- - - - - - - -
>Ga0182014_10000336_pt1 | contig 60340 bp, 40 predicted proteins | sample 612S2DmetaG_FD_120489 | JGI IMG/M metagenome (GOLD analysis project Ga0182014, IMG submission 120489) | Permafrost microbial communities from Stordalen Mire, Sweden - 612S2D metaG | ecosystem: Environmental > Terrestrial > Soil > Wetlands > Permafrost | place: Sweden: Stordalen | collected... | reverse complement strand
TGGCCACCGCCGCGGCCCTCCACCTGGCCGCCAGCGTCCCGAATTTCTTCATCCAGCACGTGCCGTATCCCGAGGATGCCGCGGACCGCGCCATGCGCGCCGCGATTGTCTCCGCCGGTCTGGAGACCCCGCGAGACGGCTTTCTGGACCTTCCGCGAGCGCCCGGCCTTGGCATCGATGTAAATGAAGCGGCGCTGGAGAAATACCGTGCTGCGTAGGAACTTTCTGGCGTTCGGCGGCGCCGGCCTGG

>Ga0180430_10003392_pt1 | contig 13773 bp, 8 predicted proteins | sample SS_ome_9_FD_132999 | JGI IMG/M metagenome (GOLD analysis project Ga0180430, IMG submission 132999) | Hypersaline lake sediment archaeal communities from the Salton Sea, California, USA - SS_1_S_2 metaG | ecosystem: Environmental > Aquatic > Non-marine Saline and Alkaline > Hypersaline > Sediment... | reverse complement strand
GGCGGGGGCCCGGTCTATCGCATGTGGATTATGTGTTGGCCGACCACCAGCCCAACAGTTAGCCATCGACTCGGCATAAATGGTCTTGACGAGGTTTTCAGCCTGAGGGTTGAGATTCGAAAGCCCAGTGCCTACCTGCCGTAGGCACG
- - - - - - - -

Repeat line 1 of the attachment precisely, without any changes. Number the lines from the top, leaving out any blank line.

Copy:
>Ga0182014_10000336_pt1 | contig 60340 bp, 40 predicted proteins | sample 612S2DmetaG_FD_120489 | JGI IMG/M metagenome (GOLD analysis project Ga0182014, IMG submission 120489) | Permafrost microbial communities from Stordalen Mire, Sweden - 612S2D metaG | ecosystem: Environmental > Terrestrial > Soil > Wetlands > Permafrost | place: Sweden: Stordalen | collected... | reverse complement strand